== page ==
I was emotionally neglected as a child by both my parents. I received no physical touch, no affirmation, no love. My mom became an alcoholic after my brother died and my dad became suicidal. I always thought I was the problem because they would break down into tears when they saw me, knowing there should be another child there. Because of the heavy grief they bore, they never exemplified what love looked like in a relationship to me. I saw distance, cold words, and blank stares. 

As I started dating, I looked for those qualities in a partner; I was taught that love was silent and bitter. This absent love led abusers to adore me. They would provide me with just enough normal looking love with the abuse and neglect that I was comfortable with. I would put up with it because it was my normal.

I was sexually exploited by a neighbor when I was a seven. My mom watched it happen from afar, questioned me about it, and looked at me with eyes of disdain; eyes that asked, “Why did I have you at all?” I learned that day that I was disgusting and that my body was to be ashamed of. I was the one who did something wrong, not my neighbor who was twice my age. 

When I was raped in college all of these previous ideas of my body being revolting, that I don’t deserve to have unquestioned love, and that I am always the problem spurt out at once and made me spiral into trying to commit suicide multiple times. My mother told me it was my fault. I believed her because it had always been my fault. I ruined their marriage, I asked for the neighbor’s hands on me, I chose to go to my rapist’s house. I was always the common denominator.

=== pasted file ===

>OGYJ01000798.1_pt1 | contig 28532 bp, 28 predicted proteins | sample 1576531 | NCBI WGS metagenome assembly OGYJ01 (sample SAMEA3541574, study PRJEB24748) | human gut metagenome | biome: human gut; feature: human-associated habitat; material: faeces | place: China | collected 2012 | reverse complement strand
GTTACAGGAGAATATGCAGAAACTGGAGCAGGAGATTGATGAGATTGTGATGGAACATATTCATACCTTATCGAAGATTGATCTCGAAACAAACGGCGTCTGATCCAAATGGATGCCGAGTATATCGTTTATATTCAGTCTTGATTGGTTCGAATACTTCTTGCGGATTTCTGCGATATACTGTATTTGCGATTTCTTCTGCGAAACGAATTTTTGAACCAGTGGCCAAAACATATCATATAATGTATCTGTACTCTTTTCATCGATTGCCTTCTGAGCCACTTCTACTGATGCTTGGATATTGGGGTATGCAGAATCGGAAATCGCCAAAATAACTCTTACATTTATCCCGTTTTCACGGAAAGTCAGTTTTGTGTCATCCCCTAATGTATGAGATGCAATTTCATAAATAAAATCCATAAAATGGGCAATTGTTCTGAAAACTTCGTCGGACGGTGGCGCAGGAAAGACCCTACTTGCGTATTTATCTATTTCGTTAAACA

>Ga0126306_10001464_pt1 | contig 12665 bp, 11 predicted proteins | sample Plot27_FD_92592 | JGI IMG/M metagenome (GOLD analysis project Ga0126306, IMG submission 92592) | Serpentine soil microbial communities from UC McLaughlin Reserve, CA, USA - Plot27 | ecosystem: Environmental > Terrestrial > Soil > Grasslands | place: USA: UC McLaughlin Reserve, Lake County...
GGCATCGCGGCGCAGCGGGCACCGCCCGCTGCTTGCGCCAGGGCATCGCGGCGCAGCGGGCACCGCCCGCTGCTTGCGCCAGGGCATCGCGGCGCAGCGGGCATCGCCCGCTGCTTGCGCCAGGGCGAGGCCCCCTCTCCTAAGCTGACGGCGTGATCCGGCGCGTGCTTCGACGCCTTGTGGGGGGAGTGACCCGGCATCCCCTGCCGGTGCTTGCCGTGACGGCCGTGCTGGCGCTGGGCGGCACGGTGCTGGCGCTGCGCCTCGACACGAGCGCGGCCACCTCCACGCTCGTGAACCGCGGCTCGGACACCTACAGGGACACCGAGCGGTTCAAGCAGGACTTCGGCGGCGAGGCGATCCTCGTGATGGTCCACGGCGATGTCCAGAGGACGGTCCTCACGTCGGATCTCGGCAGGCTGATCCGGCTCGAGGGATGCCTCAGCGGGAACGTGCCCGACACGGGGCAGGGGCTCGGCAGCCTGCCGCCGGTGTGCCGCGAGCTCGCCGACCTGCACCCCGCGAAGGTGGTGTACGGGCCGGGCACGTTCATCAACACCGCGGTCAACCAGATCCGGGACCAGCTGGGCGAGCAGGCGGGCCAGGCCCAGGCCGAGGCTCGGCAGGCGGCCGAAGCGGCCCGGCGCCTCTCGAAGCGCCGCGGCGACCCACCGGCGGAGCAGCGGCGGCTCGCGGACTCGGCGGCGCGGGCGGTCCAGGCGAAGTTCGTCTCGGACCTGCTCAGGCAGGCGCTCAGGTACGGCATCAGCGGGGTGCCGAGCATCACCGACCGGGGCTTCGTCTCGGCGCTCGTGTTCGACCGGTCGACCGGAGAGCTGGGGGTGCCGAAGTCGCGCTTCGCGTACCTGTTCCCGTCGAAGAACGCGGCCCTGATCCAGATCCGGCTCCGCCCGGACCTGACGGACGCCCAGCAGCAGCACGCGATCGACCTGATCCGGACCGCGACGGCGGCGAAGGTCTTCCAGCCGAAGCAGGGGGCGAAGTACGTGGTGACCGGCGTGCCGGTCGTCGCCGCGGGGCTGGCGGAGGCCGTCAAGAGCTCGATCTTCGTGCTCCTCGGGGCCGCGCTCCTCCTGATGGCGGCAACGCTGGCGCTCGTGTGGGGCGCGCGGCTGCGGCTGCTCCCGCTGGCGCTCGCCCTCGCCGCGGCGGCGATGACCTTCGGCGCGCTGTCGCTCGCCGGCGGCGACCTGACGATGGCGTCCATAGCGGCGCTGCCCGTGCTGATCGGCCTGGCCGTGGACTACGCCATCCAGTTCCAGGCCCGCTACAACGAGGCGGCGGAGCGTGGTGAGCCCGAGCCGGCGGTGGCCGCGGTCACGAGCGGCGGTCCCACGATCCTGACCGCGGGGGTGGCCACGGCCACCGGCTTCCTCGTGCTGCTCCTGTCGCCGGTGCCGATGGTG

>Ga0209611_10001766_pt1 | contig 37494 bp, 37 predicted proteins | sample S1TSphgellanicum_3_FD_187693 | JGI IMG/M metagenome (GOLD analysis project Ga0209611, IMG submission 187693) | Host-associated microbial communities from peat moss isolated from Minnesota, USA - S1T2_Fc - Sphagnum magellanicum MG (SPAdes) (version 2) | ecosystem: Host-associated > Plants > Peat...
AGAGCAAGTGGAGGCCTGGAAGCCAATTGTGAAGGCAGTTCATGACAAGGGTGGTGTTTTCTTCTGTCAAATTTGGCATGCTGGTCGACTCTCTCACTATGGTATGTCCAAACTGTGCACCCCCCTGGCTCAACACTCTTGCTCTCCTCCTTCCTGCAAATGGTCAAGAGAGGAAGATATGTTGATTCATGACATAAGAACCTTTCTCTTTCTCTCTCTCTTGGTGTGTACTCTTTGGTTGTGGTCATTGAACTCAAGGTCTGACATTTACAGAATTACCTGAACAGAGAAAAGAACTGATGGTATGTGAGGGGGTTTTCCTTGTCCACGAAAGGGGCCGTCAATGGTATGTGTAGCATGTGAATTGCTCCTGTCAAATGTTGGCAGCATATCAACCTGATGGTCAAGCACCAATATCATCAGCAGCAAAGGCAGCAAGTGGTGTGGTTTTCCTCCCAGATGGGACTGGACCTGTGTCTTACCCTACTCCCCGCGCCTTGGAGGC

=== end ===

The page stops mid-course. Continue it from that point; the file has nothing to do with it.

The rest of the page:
After my rape, I started dating men that used me. I started to sell my body because that’s the only way I could see any worth in myself. I believed I was reclaiming my body when in reality I was searching for someone to take it in and cherish it the way it was meant to be. These abusive men saw the struggle in my eyes, they knew I was consistently seeking the affirmation I never received. They took advantage of me. They discarded me once they no longer found me useful, pretty, pure. I am terrified of intimacy because I have this nauseating fear that the person I could love will be revolted by me, what I’ve done. How could anyone love me if my parents never did? How can anyone respect me when the only hands that have been laid on me were those of lust and greed? To this day, warmth makes me uneasy. People who are kind to me, who want to hold my hand and my heart carefully, petrify me because I have this twisted idea that everyone has an agenda. 

Therapy has helped with thoughts of unworthiness. I talk through new relationships and how I can not sabotage them immediately. I check in with myself and I am setting boundaries each day. My therapist tells me each time that my body does not need to be given up for me to receive love. The people who love me, truly, are patient and honor me even when I don’t honor myself. Despite all the horrors I have met in my life, I know there are good people. I know I am one of them.